Paint defect rejection

The consumer’s issue:

“I bought a car in March 2015. I had two previous vehicles, one of which was rejected by myself, and the other rejected by the dealership, due to issues with the paint. The most recent vehicle is now experiencing the same defect. I would therefore like the dealership to buy back the car at a good price, not trade price, as it has only done 5,000 miles and is otherwise in perfect condition.”

The accredited business’ response:

  • Two days after taking delivery of his car, he wanted to reject the vehicle due to the paint finish. We accepted this, and a replacement car was ordered, which we then rejected due to paint blemishes.
  • We managed to source another vehicle within the network, which had an accessories pack worth £2,000, and this was supplied at no additional cost. The consumer, as well as the manufacturer and a local bodyshop, inspected this vehicle and accepted its condition in March 2016.
  • In April 2017, we were informed by another dealership in our group that the consumer wanted to reject the vehicle due to paint defects.
  • We don’t think that there is anything further we need to do as the consumer inspected the vehicle before the purchase and duly accepted it.

The adjudication outcome:

  • The adjudicator looking at the complaint did not uphold it in favour of the customer. That is because she felt the consumer should have been able to notice the issue at the point of sale, as both previous vehicles had the issue picked up almost immediately after delivery. Therefore, there was no longer a right to complain about it in accordance with the law.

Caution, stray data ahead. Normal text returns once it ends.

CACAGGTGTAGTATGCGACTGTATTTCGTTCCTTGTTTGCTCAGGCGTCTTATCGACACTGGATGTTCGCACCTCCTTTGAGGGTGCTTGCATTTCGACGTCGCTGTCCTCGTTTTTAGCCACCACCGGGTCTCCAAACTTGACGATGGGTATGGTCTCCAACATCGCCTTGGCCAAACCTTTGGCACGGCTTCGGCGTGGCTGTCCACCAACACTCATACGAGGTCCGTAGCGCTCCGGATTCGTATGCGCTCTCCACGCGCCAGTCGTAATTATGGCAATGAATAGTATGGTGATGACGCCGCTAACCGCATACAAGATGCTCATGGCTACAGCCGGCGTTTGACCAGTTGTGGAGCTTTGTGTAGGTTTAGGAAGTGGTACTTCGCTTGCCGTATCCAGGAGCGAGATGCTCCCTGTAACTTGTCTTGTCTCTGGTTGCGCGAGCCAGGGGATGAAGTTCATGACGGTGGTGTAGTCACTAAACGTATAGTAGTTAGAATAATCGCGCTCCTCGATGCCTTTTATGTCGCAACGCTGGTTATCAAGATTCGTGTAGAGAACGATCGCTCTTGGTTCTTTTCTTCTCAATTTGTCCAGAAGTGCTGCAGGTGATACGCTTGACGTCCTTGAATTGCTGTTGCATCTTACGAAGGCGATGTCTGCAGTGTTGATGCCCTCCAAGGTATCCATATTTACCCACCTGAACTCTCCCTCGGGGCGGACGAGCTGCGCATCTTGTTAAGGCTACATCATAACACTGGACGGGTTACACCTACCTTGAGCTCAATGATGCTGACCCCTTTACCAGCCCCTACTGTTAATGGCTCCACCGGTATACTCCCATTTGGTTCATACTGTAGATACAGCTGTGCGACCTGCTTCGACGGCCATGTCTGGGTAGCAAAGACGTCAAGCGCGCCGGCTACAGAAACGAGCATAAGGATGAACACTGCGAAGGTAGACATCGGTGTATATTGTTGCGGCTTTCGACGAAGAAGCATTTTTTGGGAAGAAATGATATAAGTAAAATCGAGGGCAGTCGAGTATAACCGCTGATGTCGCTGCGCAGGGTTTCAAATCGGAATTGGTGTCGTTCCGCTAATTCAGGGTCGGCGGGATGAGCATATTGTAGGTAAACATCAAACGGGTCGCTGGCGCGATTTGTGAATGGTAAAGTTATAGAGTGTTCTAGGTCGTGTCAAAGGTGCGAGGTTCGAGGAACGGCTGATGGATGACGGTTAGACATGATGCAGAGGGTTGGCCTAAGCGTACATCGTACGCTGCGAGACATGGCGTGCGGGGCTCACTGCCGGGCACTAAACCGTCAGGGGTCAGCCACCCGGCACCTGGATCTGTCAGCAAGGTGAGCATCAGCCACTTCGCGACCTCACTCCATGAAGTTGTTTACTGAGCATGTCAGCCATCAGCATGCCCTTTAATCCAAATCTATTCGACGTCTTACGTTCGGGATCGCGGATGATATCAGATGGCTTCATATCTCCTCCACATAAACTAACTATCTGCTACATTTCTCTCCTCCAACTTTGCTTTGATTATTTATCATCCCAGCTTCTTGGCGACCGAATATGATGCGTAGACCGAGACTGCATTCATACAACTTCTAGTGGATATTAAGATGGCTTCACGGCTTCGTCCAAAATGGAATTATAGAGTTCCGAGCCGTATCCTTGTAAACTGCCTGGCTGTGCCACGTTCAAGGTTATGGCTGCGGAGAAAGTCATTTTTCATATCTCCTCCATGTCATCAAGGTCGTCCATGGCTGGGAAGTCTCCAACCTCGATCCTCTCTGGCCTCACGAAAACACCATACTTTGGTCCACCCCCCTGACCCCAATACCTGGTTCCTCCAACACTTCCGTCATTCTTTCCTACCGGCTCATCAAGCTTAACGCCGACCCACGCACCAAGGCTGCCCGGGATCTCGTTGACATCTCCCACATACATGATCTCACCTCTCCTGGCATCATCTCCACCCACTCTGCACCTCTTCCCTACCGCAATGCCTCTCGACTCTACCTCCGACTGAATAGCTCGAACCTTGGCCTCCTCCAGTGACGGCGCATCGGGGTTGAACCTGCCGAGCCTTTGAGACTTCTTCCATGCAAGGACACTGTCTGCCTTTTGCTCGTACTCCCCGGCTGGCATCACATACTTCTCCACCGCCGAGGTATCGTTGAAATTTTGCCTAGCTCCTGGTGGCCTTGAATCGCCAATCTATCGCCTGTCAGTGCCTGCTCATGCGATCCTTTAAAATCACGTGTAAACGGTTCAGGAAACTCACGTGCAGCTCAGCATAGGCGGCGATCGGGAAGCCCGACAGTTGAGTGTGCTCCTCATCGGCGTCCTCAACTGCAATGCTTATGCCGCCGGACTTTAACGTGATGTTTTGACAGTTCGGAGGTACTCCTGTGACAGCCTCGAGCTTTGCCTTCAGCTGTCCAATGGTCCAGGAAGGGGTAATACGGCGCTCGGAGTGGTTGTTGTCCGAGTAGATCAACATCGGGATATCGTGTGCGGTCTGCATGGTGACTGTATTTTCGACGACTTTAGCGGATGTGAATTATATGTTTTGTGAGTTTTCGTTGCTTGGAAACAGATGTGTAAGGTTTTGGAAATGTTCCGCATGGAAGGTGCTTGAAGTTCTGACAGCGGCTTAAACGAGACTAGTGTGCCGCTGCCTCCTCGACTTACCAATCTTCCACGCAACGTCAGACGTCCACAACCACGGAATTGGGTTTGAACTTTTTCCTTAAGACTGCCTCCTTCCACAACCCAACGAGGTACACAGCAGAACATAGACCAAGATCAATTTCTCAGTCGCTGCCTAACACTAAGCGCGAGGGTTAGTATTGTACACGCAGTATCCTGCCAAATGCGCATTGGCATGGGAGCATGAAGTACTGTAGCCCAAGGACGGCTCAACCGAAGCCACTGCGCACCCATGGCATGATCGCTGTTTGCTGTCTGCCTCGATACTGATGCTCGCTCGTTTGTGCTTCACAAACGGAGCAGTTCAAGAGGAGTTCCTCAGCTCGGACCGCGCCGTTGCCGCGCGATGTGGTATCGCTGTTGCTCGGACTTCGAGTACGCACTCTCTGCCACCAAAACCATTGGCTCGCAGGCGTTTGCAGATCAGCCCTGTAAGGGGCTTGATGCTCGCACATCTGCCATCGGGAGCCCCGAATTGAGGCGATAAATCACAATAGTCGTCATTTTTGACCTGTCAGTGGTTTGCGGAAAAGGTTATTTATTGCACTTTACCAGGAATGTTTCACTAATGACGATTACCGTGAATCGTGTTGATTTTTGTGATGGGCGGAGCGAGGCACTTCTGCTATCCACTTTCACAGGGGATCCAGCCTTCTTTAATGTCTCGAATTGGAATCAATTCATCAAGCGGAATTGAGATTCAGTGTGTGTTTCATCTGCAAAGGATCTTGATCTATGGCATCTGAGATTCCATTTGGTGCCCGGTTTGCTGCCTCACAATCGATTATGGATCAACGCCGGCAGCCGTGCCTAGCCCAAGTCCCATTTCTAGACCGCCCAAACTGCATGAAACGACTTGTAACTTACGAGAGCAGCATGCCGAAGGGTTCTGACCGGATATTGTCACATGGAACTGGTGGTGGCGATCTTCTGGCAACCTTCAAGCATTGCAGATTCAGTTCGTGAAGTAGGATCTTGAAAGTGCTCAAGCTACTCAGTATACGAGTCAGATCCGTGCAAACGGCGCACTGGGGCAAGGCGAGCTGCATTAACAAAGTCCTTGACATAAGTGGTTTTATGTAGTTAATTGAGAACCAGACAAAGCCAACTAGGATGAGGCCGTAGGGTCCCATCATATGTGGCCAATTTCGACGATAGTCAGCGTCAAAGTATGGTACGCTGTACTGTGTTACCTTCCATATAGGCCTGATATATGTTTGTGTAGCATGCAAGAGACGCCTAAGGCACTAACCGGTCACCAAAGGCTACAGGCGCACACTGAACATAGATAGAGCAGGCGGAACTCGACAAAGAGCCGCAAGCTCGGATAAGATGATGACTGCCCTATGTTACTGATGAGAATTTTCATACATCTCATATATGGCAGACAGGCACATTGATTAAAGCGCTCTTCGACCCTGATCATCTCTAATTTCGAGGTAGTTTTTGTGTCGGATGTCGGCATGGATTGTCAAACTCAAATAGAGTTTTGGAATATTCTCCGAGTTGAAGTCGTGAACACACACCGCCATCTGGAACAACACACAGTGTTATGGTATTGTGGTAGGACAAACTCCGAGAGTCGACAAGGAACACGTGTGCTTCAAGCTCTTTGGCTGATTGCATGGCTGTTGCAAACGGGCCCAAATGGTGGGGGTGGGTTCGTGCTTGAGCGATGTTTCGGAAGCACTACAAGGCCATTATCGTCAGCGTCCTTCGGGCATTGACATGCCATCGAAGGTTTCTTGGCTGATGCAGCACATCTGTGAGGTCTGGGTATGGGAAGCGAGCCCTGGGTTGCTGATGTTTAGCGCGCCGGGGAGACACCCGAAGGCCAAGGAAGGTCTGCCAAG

• The consumer was unhappy with this and sought some technical opinions to show the issue was present at the point of sale, and the complaint went to a final ombudsman decision.

The ombudsman’s final decision:

  • The two opinions which were sought by the consumer gave differing reasons for the current paint problem, but what both confirmed was that if those opinions were correct, the defect would most likely have been visible on a reasonable inspection of the vehicle at the point of sale.
  • Considering the consumer and the dealership had rejected previous vehicles, and multiple parties had inspected the vehicle before it was handed over, the issue would have been noticed. As such, either the consumer accepted the vehicle with the issue, or the issue was not present at the point of sale, meaning his rights would not apply.
  • The consumer was advised of his rights under the manufacturer’s warranty, but no award was made against the dealership.


  • The ombudsman did not uphold the complaint of the customer in their final decision.